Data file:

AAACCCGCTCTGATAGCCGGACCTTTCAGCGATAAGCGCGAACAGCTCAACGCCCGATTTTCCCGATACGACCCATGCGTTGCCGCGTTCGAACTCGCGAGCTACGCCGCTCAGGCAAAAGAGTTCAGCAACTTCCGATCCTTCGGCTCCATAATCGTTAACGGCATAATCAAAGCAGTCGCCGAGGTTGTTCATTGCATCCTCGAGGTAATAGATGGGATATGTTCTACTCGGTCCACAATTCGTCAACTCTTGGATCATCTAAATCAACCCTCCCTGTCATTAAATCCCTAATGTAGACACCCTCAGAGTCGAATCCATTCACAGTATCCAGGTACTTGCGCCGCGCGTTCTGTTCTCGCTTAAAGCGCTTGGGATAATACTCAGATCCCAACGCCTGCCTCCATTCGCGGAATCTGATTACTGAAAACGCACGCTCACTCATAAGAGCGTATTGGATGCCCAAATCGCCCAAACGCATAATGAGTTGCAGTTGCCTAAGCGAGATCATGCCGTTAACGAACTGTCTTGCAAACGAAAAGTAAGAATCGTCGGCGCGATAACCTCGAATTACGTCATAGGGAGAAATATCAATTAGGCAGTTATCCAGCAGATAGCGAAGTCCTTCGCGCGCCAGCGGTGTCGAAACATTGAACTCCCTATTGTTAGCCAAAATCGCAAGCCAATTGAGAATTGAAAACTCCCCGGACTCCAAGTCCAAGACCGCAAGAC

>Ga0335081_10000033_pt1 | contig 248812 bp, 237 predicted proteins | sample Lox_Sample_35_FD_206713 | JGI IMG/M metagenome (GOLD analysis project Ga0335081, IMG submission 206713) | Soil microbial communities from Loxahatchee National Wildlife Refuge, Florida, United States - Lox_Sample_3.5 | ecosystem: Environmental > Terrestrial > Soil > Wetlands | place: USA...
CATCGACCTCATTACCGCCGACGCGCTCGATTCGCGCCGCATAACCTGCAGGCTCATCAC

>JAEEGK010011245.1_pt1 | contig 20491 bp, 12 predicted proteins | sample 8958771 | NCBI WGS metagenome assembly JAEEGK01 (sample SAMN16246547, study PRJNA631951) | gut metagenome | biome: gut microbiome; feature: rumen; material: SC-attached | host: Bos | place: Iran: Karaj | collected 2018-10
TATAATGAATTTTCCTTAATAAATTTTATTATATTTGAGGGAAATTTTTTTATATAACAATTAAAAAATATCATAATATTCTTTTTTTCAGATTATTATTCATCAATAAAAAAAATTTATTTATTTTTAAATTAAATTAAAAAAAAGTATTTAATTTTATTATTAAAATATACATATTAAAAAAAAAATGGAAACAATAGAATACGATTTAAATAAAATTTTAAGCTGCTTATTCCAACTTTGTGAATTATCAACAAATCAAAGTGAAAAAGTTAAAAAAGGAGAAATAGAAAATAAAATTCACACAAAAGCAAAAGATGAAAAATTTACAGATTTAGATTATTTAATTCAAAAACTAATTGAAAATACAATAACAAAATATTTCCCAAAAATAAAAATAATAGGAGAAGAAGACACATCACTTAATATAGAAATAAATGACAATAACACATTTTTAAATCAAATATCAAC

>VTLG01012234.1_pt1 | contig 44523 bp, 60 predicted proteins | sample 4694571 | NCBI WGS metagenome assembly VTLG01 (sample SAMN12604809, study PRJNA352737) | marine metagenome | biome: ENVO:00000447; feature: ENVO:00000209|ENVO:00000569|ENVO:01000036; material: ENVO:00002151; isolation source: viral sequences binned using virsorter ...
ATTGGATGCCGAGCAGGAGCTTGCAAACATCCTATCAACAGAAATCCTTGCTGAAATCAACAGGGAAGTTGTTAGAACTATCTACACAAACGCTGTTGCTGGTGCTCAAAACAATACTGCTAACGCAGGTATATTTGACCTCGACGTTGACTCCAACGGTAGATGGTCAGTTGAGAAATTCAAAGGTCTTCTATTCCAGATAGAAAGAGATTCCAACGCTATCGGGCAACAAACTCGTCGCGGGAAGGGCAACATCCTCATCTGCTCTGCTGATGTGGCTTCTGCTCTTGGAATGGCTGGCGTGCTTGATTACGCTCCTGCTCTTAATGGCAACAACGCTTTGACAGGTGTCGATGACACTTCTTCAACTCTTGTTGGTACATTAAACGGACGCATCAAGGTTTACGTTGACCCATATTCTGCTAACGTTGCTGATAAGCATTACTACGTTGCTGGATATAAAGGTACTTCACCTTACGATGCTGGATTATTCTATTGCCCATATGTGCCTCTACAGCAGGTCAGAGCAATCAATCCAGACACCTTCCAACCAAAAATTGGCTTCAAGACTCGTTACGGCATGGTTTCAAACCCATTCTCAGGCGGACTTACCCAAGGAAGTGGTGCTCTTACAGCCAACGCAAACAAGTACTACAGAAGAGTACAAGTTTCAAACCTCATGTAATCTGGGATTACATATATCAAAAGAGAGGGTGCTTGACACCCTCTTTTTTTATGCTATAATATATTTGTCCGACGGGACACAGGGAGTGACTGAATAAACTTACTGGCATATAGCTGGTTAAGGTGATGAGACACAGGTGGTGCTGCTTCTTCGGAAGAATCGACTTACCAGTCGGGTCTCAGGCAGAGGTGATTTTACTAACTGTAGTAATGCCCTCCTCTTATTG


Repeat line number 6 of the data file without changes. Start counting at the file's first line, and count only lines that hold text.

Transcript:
>VTLG01012234.1_pt1 | contig 44523 bp, 60 predicted proteins | sample 4694571 | NCBI WGS metagenome assembly VTLG01 (sample SAMN12604809, study PRJNA352737) | marine metagenome | biome: ENVO:00000447; feature: ENVO:00000209|ENVO:00000569|ENVO:01000036; material: ENVO:00002151; isolation source: viral sequences binned using virsorter ...